Is your vagina depressed? Charlotte from the HBO show Sex and the City thought so after her gynecologist had prescribed her an antidepressant for a diagnosis of vulvodynia – a debilitating pain syndrome that afflicts the genital region in nearly 6 million women. Now, new research from the University of Michigan in Ann Arbor links vulvodynia with other complex pain syndromes including musculoskeletal pain (fibromyalgia), irritable bowel syndrome, and bladder pain (interstitial cystitis). The researchers, led by Dr. Barbara Reed, found that women with vulvodynia were up to three times more likely to develop one or more of these other debilitating conditions. »
Every workout should be accompanied by a good soundtrack. Research on exercise motivation has repeatedly proven the benefits of listening to music during exercise. Music not only makes your jogging, biking or yoga routine more enjoyable, it also distracts your brain from the physical stress of exercising. Music leads to less physical burnout, more exercise time, and more calories burned. Numerous studies have also connected music with improved mood and energy. It has worked for Olympic athletes, and it will work for you. As AMERICA’S DOCTOR, I have a few recommendations.
My daily yoga and exercise routines wouldn’t be complete without the right tunes. If you need some motivation, feel free to borrow some of my choices. My playlist is a mix of fast and slower-paced songs – as you can see, I’m quite the ‘80s fan.
The energy of Bruce Springsteen and Elvis Costello get me through more intense workouts. The slower, relaxing songs perfectly complement a successful warm-up or cool-down session.
Watch this space as I post more of my favorite songs and playlists throughout the year. Maybe you’ll find more new favorites!
As many states ban the dangerous practice of texting while driving, texting while walking is fast becoming a threat to public health. Viral videos on the web show a California man so focused on his phone that he almost walks into a wild bear; another one shows a woman tripping into a fountain at a Pennsylvania shopping mall. These incidents may sound funny, but the danger is very real.
Emergency physicians have reported injuries including facial fractures, blunt head trauma, lacerations, nosebleeds, and foot and ankle injuries. Newspapers have reported on phone-fixated victims who stumble off subway platforms, fall off piers, or trip into ditches.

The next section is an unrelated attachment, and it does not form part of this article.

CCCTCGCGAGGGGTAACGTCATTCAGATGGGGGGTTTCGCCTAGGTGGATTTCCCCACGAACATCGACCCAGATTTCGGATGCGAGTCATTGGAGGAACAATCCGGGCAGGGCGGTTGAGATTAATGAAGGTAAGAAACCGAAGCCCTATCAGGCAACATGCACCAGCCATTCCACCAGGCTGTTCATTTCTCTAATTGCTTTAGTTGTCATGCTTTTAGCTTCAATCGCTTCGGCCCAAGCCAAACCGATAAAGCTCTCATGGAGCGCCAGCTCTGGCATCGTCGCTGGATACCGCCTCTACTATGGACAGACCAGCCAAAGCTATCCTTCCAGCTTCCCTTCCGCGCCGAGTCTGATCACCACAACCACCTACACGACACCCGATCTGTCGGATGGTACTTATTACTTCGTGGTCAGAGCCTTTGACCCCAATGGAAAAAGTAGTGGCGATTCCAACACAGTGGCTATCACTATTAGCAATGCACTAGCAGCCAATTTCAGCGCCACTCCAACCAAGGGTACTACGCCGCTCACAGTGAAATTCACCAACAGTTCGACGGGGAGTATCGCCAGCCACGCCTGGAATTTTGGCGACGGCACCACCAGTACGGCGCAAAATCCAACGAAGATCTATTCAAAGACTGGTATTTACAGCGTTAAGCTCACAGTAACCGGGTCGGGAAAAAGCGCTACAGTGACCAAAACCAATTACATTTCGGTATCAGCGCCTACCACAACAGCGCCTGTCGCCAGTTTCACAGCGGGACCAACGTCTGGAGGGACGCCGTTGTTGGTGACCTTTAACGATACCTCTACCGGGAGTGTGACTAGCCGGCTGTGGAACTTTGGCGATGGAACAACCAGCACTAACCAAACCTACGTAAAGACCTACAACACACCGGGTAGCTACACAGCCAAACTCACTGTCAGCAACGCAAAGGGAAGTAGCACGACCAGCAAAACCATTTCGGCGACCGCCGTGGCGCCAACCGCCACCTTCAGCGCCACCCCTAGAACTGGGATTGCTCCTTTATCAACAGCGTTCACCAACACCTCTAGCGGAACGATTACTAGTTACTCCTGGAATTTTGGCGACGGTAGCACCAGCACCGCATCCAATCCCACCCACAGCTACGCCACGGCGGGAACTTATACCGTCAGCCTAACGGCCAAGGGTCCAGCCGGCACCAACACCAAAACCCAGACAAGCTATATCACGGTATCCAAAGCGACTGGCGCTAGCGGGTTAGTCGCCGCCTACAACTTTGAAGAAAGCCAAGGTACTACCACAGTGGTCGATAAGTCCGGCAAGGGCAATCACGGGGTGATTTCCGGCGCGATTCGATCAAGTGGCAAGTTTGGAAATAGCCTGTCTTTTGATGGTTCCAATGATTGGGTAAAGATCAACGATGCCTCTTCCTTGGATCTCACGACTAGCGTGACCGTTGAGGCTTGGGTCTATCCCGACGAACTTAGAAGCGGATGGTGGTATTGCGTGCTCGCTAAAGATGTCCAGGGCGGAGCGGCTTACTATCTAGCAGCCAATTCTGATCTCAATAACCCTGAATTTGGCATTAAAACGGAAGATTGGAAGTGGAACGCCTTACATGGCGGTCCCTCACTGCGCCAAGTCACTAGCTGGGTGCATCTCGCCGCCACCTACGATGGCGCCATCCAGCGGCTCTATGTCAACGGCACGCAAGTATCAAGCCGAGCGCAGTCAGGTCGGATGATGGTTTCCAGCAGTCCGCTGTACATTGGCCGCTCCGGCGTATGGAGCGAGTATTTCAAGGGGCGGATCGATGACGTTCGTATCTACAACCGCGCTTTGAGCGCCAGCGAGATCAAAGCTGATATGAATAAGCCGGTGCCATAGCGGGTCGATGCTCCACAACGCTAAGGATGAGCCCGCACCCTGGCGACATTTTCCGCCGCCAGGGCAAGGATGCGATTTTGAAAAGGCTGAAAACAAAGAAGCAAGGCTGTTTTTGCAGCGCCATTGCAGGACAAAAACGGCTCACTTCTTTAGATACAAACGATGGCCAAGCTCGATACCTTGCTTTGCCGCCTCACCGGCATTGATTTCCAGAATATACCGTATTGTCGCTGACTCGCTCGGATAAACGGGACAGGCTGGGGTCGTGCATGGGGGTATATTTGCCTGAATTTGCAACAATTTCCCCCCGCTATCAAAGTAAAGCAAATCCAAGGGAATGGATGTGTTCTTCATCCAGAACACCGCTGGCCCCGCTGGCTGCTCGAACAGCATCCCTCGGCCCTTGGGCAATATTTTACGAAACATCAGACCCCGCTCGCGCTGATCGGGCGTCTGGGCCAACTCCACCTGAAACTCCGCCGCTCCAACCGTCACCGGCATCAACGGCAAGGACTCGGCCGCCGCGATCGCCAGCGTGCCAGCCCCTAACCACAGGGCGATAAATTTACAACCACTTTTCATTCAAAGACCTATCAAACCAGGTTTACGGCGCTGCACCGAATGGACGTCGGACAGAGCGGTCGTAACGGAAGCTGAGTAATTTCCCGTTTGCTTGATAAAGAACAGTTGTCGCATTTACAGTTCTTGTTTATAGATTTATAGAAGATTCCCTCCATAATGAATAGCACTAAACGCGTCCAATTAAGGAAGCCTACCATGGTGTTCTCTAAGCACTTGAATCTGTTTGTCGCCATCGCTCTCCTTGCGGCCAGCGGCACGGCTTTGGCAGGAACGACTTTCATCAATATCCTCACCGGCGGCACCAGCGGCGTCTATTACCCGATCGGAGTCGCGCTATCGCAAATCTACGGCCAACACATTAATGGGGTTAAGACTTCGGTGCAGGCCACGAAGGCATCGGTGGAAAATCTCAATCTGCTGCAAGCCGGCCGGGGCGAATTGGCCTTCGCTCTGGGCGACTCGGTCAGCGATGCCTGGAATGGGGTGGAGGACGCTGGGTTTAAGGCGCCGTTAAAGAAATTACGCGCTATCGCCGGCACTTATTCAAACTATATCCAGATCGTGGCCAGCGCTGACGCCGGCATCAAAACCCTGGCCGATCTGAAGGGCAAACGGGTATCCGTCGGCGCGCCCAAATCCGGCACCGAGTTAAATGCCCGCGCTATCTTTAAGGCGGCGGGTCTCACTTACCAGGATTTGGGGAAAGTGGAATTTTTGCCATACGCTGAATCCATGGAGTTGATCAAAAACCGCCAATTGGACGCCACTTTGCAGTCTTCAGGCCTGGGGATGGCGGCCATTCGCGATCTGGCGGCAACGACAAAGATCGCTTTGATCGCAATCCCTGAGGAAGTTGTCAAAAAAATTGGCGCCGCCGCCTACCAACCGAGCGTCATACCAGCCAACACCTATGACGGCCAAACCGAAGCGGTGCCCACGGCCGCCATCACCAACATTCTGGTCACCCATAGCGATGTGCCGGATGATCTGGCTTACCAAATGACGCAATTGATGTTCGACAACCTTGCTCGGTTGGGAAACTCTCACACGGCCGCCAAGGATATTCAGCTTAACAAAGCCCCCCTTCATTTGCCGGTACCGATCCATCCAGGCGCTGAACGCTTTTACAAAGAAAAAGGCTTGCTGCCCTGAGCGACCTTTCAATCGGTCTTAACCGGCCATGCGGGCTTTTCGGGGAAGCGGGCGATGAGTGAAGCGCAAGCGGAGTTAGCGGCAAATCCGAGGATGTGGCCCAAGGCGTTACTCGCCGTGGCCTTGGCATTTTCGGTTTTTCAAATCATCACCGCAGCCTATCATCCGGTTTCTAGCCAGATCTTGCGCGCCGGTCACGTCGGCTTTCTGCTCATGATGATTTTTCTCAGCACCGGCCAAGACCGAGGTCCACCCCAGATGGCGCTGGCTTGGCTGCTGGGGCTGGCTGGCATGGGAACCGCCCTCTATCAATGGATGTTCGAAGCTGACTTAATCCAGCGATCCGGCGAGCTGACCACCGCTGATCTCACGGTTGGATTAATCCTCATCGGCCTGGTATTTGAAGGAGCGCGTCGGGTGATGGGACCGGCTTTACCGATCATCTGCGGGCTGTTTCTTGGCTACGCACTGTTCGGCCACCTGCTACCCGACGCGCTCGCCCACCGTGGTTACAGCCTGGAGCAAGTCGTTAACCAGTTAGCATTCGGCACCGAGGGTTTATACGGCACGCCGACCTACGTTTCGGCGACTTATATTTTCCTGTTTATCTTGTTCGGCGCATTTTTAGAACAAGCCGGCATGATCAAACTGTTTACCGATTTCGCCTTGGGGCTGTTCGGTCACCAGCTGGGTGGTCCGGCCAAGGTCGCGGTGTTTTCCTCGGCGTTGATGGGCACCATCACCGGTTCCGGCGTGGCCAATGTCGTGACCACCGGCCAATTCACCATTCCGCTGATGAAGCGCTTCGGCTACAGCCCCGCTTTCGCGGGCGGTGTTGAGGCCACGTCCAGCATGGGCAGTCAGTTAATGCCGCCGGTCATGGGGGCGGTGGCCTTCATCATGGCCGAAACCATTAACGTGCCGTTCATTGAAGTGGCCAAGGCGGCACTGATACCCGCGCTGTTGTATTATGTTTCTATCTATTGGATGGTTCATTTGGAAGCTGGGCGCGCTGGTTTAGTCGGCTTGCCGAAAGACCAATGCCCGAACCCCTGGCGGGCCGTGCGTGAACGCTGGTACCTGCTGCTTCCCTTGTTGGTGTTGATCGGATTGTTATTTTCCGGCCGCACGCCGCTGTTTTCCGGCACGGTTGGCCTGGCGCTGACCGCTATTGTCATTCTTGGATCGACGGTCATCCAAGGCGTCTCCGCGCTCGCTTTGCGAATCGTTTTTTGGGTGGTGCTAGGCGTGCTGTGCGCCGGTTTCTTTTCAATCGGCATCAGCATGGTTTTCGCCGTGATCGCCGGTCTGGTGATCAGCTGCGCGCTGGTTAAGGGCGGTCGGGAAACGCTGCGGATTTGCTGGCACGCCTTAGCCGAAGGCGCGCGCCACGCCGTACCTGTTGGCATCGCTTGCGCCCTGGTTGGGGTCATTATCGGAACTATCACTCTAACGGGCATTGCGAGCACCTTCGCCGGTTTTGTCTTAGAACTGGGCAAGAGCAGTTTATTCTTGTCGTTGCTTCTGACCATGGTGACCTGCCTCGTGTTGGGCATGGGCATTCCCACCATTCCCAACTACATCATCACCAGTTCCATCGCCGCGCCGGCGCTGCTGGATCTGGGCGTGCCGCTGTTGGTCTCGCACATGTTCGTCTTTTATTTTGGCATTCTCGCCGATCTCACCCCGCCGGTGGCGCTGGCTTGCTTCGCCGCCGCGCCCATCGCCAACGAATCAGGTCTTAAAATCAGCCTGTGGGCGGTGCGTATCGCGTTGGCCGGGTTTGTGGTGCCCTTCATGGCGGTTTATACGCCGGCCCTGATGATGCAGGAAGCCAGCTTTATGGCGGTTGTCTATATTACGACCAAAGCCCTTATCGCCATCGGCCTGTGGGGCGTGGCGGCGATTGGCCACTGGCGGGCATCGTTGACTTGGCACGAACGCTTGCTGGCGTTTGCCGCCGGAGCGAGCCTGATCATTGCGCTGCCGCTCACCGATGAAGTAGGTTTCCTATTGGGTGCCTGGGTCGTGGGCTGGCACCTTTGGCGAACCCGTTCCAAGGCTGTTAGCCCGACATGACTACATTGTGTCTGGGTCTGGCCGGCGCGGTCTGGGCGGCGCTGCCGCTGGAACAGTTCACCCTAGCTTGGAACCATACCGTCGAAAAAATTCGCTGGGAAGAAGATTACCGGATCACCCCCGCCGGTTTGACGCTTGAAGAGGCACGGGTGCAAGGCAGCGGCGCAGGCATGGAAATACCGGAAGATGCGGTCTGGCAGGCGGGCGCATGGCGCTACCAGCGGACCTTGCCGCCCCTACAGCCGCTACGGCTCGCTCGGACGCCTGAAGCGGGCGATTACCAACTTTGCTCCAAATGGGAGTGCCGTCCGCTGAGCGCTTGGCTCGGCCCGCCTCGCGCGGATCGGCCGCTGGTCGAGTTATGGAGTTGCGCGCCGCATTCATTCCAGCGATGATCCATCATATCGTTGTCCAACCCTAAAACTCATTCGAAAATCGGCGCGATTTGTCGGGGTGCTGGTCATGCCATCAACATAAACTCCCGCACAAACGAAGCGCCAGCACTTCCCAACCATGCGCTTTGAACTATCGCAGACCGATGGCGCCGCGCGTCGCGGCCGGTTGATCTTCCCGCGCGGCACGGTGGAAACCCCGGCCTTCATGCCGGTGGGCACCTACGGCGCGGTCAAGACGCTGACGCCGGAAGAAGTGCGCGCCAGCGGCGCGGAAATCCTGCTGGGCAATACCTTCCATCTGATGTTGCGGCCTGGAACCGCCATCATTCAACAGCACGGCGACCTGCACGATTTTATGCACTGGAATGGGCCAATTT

Many of us are guilty of texting while en route to our destinations, and most of us think we’ll never have one of these accidents. However, the numbers don’t lie: The Consumer Product Safety Commission reported over 1100 injuries last year in the US related to texting while walking, a number that has quadrupled in the last seven years. However, the actual number of injuries is suspected to be higher. »
All that fake butter on your popcorn at the theater may be delicious, but it might make you forget the movie later on. That flavoring most likely comes from diacetyl (DA), a chemical that gives a buttery taste to popcorns, margarines and baked goods. Diacetyl also forms naturally in the fermentation process of beer and wine. A recent study shows that diacetyl can aggravate the symptoms of Alzheimer’s disease.
Alzheimers disease afflicts approximately 10% to 15% of individuals over the age of 65. Those with a family history of Alzheimer’s are already at risk for developing the disease; however, many lifestyle choices have been attributed to an increased risk of developing Alzheimer’s. Some notable ones include high cholesterol, high blood pressure, obesity, and diabetes. Its progression has been linked to a disturbance of prooxidant-antioxidant balance in the brain, which can be exacerbated by poor nutrition and various toxic chemicals.
Alzheimer’s has been linked to the buildup of damaging proteins in the human brain. The two damaging proteins include beta amyloid and tau protein. Researchers from the Center for Drug Design at the University of Minnesota linked diacetyl with an increase in the clumping of beta amyloid protein. The flavorful chemical apparently worsens the protein’s effects on the brain. »